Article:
Answer: Holy Water is a wonderful gift that God gives us to bless ourselves in
the course of our lives. The Church Fathers teach that since Jesus Christ is
without sin, He did not need to be baptized in the Jordan to forgive His sins.
By being baptized Our Lord sanctified the waters of the Jordan. This is why the
priest blesses Holy Water at the Feast of the Theophany (January 6) to
commemorate this great blessing of the waters by Our Lord. Holy water is used
quite often in the Eastern tradition. It is used by some parents to bless their
children before they go to school and when they travel. Holy water is sometimes
drunk by Eastern Christians as part of their morning prayers and some even add
small amounts of it to their cooking as a way to ask God's blessings. The reason
that we do not have Holy Water fonts at the entrances of the church is that that
tradition never developed in the East. In some ways it is like asking why in the
Latin Church tradition they do not have a tetrapod and why they do not venerate
the Holy Icons when they enter the church. These are all pious and worthwhile
acts, but it is not part of their tradition.
Question: What does the phrase "the doors, the doors ..." refer to during the
Answer: In the ancient Church both the faithful who had entered into the Body of
Christ by receiving the Holy Mysteries of Baptism, Chrismation and Eucharist and
those who were preparing to enter fully into the Church would attend the early
portion of the Divine Liturgy. Those who were preparing to receive the Holy
Mysteries were called Catechumens. The Catechumens would stay in the Divine
Liturgy until the Litany of the Catechumens. After this Litany (which is no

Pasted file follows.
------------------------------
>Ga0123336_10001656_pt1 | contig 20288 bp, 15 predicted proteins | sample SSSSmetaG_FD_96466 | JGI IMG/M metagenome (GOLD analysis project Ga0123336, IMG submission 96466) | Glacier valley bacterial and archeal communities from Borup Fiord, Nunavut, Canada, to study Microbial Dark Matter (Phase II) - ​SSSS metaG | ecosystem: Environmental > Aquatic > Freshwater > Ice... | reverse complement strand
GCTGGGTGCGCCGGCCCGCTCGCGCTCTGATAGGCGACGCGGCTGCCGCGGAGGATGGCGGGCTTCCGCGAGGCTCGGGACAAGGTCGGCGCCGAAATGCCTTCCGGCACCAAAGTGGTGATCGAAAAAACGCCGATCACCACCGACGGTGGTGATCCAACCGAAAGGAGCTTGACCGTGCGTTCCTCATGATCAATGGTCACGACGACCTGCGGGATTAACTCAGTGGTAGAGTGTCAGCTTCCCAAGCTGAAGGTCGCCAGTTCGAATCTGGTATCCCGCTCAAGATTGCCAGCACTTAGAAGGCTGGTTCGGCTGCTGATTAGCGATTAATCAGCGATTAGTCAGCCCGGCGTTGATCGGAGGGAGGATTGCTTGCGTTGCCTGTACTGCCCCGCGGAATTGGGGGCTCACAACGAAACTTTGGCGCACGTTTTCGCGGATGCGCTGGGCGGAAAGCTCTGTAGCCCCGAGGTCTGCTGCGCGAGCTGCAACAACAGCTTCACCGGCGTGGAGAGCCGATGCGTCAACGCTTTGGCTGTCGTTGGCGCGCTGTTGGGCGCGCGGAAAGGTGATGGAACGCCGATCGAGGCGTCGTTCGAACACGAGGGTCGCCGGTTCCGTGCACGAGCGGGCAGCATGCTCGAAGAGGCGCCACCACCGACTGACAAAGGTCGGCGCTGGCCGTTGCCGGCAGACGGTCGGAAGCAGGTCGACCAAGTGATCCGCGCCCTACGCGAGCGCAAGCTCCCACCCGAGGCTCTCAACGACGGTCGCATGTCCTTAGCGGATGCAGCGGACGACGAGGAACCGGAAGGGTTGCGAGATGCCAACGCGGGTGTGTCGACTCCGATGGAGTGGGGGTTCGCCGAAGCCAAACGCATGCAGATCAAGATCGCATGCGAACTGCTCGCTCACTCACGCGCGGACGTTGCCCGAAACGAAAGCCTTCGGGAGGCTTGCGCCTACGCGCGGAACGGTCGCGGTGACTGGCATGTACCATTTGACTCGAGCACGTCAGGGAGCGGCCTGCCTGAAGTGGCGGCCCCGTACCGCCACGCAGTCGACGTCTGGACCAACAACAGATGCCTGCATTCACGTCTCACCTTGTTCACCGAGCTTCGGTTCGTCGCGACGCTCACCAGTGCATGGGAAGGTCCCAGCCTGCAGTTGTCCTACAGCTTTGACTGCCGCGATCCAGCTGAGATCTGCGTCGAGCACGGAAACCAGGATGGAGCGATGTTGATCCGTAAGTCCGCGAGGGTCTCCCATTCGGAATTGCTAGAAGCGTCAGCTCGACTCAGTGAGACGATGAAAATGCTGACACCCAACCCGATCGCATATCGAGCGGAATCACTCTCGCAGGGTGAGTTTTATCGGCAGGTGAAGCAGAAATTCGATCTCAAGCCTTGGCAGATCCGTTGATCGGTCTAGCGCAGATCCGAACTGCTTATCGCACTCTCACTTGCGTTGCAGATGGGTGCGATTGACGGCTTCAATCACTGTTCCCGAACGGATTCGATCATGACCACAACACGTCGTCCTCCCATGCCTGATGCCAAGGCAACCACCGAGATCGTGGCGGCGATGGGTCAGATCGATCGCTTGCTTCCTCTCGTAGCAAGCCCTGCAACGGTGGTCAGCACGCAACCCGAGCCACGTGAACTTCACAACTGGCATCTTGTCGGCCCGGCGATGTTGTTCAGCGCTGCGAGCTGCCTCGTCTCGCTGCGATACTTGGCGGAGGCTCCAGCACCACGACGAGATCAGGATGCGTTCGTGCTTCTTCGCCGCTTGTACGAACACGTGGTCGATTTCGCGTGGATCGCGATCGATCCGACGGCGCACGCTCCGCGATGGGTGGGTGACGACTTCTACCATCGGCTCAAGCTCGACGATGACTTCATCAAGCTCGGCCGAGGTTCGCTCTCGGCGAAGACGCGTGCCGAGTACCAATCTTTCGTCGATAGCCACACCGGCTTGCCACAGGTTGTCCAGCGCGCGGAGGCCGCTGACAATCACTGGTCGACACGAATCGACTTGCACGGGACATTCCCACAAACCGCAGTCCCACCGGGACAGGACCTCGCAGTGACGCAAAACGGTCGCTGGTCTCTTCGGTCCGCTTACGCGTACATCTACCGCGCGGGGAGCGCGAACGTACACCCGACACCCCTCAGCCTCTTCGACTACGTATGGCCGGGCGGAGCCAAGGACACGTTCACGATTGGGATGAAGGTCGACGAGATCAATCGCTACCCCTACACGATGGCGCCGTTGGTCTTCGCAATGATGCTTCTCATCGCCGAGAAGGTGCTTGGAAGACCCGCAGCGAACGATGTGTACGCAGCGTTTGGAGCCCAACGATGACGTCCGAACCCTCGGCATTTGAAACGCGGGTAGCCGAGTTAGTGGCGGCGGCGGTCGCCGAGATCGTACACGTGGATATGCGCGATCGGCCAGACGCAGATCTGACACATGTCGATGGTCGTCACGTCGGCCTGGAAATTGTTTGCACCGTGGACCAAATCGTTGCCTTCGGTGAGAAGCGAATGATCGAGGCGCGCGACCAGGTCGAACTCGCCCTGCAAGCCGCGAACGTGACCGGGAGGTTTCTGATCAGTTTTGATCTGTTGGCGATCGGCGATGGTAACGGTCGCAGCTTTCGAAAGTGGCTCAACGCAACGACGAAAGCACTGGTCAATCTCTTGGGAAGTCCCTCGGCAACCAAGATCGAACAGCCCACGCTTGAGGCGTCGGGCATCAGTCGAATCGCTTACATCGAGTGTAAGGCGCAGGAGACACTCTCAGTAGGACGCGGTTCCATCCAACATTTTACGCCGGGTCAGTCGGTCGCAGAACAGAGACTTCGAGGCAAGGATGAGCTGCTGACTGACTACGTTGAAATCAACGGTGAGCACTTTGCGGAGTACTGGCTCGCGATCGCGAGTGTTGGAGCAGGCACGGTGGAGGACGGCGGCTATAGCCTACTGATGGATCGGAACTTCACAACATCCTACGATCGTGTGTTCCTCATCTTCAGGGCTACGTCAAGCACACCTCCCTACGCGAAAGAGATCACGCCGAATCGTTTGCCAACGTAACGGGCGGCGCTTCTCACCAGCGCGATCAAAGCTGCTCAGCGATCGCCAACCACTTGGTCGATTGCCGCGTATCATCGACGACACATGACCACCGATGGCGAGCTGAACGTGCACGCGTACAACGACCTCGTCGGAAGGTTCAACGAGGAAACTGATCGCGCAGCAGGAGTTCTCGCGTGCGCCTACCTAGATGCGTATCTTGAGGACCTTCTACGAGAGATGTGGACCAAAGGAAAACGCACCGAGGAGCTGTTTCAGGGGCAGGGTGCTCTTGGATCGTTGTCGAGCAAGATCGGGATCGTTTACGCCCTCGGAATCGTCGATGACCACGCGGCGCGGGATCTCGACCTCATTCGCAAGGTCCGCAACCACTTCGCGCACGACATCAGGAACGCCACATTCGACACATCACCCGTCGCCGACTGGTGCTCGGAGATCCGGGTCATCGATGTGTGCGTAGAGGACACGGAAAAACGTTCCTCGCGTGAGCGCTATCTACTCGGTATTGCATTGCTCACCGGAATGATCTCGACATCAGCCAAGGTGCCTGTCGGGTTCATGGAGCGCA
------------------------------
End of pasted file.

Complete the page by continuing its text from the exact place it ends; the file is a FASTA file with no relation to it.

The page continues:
longer included in the current Divine Liturgy since we do not have an active
catechumenate) the Catechumens would leave the nave of the church and go into
the narthex (often called the vestibule). The remaining portions of the Divine
Liturgy were only for those who were fully part of the Church. After the
Catechumens had left the Deacon would proclaim the prayer "the doors, the doors
in Wisdom be attentive! The doors that are being referred to are between the
nave and the narthex.
Question: What is the significance of the separate times the altar boy brings
the "three candle holder"?
Answer: The three branch candle called the trikirion in Greek or the trikiri (trojica)
in Slavonic, is the candle used in the Liturgies of the Church to represent both
the light of Christ and the presence of the Holy Trinity. It is carried in the
Little and Great Entrances and brought forward to the tetrapod for the Gospel.
This symbolizes part of the Divine Liturgy where God is making Himself present
to us. The use of the trikiri is part of the liturgical heritage of Trans
Carpathian region and is not universal in the other Eastern Churches of the
Question: What is the symbolism behind a priest wearing a hat during the Liturgy
because all other men remove their hats when entering the church?
Answer: The hat worn by a priest or deacon when serving in the Liturgies of the
Church is called a kamilavka. This is the slightly flared hat with the flat,
hard top. This is considered the formal head covering for clergy. The straight
sided hat with the soft top is called a skufia. It is not to be worn while
serving at the Altar but is considered correct for attending the Holy Mysteries.
It is basically considered semi-formal. The purpose of liturgical hats is the
same as why clergy wear the cassock (podryasnik in Slavonic). It is to identify
the members of the clergy as a mark of service. It does not mean that the clergy
are a higher rank than the laity, since after all the clergy are drawn from the
laity to serve the entire Body of Christ, His Church. It is much the same way a
waiter may have a more formal attire than the customers at a restaurant. It